In the case of the COVID-19 vaccines, the Paul-Ehrlich-Institut is also carrying out additional studies. This includes a study using the SafeVac 2.0 smartphone app, which will be used to further investigate the tolerability of the individual COVID-19 vaccine products. Participation in the app-based study is voluntary.
When does vaccination protection begin with the authorised COVID-19 vaccines?
In the clinical trials for the marketing authorisation of the respective vaccines, complete vaccination protection against COVID-19 was detected seven to fifteen days after the second vaccination or two weeks after the single vaccination with COVID-19 Vaccine Janssen. However, with all the vaccines a certain level of protection against COVID-19 was already evident after the first vaccination.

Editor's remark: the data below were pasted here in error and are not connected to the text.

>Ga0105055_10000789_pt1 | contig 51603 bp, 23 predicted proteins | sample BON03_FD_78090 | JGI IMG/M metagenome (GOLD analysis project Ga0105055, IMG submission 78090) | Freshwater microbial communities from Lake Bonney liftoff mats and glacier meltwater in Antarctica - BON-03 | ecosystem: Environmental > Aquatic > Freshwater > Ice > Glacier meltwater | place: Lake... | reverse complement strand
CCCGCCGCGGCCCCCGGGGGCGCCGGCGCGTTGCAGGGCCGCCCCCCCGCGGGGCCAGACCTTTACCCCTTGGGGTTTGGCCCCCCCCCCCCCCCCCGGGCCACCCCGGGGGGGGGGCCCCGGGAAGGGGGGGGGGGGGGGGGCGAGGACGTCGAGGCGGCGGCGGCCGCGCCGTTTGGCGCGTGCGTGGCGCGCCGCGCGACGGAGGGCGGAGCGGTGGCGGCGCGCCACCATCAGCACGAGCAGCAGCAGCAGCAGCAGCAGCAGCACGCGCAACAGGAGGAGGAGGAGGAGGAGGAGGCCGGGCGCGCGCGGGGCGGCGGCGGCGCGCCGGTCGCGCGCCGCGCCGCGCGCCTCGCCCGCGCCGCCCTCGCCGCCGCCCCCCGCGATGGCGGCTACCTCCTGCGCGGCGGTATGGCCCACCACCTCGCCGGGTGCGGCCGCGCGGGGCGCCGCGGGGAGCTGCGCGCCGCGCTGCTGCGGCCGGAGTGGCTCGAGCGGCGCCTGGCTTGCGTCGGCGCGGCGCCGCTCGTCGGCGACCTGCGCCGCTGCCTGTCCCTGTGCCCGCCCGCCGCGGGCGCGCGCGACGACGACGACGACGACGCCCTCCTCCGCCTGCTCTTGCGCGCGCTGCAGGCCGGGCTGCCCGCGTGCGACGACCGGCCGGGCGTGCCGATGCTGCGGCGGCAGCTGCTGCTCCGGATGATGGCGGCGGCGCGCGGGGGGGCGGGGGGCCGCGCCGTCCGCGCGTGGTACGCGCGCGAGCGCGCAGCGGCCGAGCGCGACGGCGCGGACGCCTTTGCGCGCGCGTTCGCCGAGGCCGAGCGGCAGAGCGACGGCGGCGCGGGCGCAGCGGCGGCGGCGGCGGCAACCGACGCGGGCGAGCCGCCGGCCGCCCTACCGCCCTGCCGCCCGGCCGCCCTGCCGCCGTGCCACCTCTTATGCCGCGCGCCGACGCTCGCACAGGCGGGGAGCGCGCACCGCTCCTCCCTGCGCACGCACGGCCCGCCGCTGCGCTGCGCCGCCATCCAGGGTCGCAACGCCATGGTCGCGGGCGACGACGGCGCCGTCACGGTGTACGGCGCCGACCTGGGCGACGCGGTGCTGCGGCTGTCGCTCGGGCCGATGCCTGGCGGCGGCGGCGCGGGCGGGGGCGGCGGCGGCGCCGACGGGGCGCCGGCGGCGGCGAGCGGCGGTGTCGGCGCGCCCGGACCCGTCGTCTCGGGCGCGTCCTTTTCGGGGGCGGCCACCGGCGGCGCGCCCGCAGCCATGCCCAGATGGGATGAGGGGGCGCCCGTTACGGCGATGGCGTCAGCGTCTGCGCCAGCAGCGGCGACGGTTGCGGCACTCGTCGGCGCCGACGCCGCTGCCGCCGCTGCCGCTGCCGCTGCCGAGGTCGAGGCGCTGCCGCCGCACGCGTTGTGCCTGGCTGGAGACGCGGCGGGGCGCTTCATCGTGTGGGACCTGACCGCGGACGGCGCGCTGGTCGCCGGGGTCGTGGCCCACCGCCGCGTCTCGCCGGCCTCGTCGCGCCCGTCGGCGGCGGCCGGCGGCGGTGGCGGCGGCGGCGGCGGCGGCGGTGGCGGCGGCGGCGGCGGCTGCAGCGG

What vaccination reactions may occur after a vaccination with the authorised COVID-19 vaccines?
The safety of the vaccines has been examined intensively as part of the authorisation process. Information on the frequency and type of side-effect(s) observed and vaccine complications can be found in the relevant technical information (section 4.8).
The safety of vaccines is continually monitored even after authorisation. If new findings arise, the technical information is updated accordingly. Possible expected vaccine reactions and knowledge about possible rare vaccine complications are also stated in the information leaflet that is given to people receiving the vaccine before vaccination for the respective vaccine as part of the information they receive (see further information).
Should allergy sufferers be vaccinated?